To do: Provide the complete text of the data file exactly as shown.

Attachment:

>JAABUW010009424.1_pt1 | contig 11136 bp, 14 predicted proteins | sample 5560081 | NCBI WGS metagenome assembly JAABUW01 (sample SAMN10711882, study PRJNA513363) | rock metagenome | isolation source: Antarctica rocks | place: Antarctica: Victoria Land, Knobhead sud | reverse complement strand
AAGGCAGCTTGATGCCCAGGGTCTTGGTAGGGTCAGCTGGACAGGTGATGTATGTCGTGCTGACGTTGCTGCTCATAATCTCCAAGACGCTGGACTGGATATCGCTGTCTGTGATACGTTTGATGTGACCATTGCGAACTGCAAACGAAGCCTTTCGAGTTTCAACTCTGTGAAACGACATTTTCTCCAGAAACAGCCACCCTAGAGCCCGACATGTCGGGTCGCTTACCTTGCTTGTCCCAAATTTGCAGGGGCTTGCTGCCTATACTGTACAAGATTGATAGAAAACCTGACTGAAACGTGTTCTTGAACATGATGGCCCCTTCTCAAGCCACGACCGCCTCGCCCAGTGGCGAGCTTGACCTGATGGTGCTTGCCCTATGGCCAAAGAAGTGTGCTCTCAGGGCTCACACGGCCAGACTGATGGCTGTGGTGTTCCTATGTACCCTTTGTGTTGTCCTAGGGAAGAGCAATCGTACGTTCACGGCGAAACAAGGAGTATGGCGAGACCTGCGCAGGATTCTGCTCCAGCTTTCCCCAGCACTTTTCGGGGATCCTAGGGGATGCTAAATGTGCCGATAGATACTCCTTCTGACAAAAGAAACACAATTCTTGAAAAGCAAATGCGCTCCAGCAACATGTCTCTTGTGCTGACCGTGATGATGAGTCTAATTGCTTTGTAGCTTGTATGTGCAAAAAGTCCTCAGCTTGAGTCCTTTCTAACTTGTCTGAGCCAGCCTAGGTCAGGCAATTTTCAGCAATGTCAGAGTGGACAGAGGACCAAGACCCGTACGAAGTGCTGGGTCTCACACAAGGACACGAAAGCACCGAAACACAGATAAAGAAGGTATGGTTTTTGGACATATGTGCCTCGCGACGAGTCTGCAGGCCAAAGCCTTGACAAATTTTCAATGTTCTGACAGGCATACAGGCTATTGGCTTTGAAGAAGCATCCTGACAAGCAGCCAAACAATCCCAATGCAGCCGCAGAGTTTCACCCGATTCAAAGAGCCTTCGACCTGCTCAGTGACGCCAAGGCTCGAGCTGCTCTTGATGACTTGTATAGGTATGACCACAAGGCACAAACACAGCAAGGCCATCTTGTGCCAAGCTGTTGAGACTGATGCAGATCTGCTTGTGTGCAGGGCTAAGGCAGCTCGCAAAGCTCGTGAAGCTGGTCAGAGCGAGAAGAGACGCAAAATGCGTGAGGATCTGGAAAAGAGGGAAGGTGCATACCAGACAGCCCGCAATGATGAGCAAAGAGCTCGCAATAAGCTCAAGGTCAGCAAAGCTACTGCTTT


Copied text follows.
>JAABUW010009424.1_pt1 | contig 11136 bp, 14 predicted proteins | sample 5560081 | NCBI WGS metagenome assembly JAABUW01 (sample SAMN10711882, study PRJNA513363) | rock metagenome | isolation source: Antarctica rocks | place: Antarctica: Victoria Land, Knobhead sud | reverse complement strand
AAGGCAGCTTGATGCCCAGGGTCTTGGTAGGGTCAGCTGGACAGGTGATGTATGTCGTGCTGACGTTGCTGCTCATAATCTCCAAGACGCTGGACTGGATATCGCTGTCTGTGATACGTTTGATGTGACCATTGCGAACTGCAAACGAAGCCTTTCGAGTTTCAACTCTGTGAAACGACATTTTCTCCAGAAACAGCCACCCTAGAGCCCGACATGTCGGGTCGCTTACCTTGCTTGTCCCAAATTTGCAGGGGCTTGCTGCCTATACTGTACAAGATTGATAGAAAACCTGACTGAAACGTGTTCTTGAACATGATGGCCCCTTCTCAAGCCACGACCGCCTCGCCCAGTGGCGAGCTTGACCTGATGGTGCTTGCCCTATGGCCAAAGAAGTGTGCTCTCAGGGCTCACACGGCCAGACTGATGGCTGTGGTGTTCCTATGTACCCTTTGTGTTGTCCTAGGGAAGAGCAATCGTACGTTCACGGCGAAACAAGGAGTATGGCGAGACCTGCGCAGGATTCTGCTCCAGCTTTCCCCAGCACTTTTCGGGGATCCTAGGGGATGCTAAATGTGCCGATAGATACTCCTTCTGACAAAAGAAACACAATTCTTGAAAAGCAAATGCGCTCCAGCAACATGTCTCTTGTGCTGACCGTGATGATGAGTCTAATTGCTTTGTAGCTTGTATGTGCAAAAAGTCCTCAGCTTGAGTCCTTTCTAACTTGTCTGAGCCAGCCTAGGTCAGGCAATTTTCAGCAATGTCAGAGTGGACAGAGGACCAAGACCCGTACGAAGTGCTGGGTCTCACACAAGGACACGAAAGCACCGAAACACAGATAAAGAAGGTATGGTTTTTGGACATATGTGCCTCGCGACGAGTCTGCAGGCCAAAGCCTTGACAAATTTTCAATGTTCTGACAGGCATACAGGCTATTGGCTTTGAAGAAGCATCCTGACAAGCAGCCAAACAATCCCAATGCAGCCGCAGAGTTTCACCCGATTCAAAGAGCCTTCGACCTGCTCAGTGACGCCAAGGCTCGAGCTGCTCTTGATGACTTGTATAGGTATGACCACAAGGCACAAACACAGCAAGGCCATCTTGTGCCAAGCTGTTGAGACTGATGCAGATCTGCTTGTGTGCAGGGCTAAGGCAGCTCGCAAAGCTCGTGAAGCTGGTCAGAGCGAGAAGAGACGCAAAATGCGTGAGGATCTGGAAAAGAGGGAAGGTGCATACCAGACAGCCCGCAATGATGAGCAAAGAGCTCGCAATAAGCTCAAGGTCAGCAAAGCTACTGCTTT